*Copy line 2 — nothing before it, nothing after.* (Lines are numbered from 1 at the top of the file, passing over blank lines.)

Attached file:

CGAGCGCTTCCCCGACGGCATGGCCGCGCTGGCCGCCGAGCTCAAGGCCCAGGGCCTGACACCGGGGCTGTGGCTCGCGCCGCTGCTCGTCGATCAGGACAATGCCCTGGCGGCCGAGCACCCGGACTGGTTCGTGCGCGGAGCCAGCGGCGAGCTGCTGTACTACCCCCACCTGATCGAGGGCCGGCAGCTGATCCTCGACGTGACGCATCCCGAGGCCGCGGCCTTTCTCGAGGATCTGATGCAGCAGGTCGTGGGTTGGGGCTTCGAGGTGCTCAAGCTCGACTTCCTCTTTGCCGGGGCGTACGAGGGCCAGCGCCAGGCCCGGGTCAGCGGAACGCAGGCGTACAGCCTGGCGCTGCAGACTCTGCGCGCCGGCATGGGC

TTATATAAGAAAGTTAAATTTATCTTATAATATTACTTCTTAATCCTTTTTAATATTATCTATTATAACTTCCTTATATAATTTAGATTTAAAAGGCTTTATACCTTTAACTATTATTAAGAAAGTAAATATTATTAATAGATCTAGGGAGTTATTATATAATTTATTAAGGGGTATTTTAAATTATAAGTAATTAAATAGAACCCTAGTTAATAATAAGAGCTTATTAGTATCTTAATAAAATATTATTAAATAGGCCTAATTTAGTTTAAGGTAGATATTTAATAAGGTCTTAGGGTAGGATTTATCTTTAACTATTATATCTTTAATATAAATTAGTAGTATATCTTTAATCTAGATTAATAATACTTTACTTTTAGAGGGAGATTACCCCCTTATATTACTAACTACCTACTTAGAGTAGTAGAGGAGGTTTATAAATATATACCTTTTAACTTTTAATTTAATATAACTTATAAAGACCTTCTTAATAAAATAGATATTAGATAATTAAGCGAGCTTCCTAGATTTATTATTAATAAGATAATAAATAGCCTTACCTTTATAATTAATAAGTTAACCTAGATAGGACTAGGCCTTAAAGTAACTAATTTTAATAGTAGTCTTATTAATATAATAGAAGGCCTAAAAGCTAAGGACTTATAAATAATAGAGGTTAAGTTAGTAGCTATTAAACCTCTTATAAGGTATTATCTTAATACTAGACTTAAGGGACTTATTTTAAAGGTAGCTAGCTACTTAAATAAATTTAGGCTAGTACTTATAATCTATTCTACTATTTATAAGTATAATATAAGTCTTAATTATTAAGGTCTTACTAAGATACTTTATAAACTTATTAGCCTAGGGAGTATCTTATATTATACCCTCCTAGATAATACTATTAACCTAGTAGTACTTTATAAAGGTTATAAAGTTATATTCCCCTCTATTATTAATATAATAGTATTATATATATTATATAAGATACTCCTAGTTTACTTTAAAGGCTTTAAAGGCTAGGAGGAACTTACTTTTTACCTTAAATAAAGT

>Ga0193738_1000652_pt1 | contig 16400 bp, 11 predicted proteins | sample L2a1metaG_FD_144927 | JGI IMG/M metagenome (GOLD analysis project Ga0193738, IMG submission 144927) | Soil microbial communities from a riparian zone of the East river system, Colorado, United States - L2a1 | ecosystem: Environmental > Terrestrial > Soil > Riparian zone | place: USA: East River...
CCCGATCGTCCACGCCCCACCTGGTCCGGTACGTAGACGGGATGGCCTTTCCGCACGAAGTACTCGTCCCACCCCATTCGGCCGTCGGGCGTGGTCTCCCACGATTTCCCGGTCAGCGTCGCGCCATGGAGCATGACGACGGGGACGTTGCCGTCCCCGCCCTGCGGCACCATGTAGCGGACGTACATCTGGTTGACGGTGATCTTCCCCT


TTATATAAGAAAGTTAAATTTATCTTATAATATTACTTCTTAATCCTTTTTAATATTATCTATTATAACTTCCTTATATAATTTAGATTTAAAAGGCTTTATACCTTTAACTATTATTAAGAAAGTAAATATTATTAATAGATCTAGGGAGTTATTATATAATTTATTAAGGGGTATTTTAAATTATAAGTAATTAAATAGAACCCTAGTTAATAATAAGAGCTTATTAGTATCTTAATAAAATATTATTAAATAGGCCTAATTTAGTTTAAGGTAGATATTTAATAAGGTCTTAGGGTAGGATTTATCTTTAACTATTATATCTTTAATATAAATTAGTAGTATATCTTTAATCTAGATTAATAATACTTTACTTTTAGAGGGAGATTACCCCCTTATATTACTAACTACCTACTTAGAGTAGTAGAGGAGGTTTATAAATATATACCTTTTAACTTTTAATTTAATATAACTTATAAAGACCTTCTTAATAAAATAGATATTAGATAATTAAGCGAGCTTCCTAGATTTATTATTAATAAGATAATAAATAGCCTTACCTTTATAATTAATAAGTTAACCTAGATAGGACTAGGCCTTAAAGTAACTAATTTTAATAGTAGTCTTATTAATATAATAGAAGGCCTAAAAGCTAAGGACTTATAAATAATAGAGGTTAAGTTAGTAGCTATTAAACCTCTTATAAGGTATTATCTTAATACTAGACTTAAGGGACTTATTTTAAAGGTAGCTAGCTACTTAAATAAATTTAGGCTAGTACTTATAATCTATTCTACTATTTATAAGTATAATATAAGTCTTAATTATTAAGGTCTTACTAAGATACTTTATAAACTTATTAGCCTAGGGAGTATCTTATATTATACCCTCCTAGATAATACTATTAACCTAGTAGTACTTTATAAAGGTTATAAAGTTATATTCCCCTCTATTATTAATATAATAGTATTATATATATTATATAAGATACTCCTAGTTTACTTTAAAGGCTTTAAAGGCTAGGAGGAACTTACTTTTTACCTTAAATAAAGT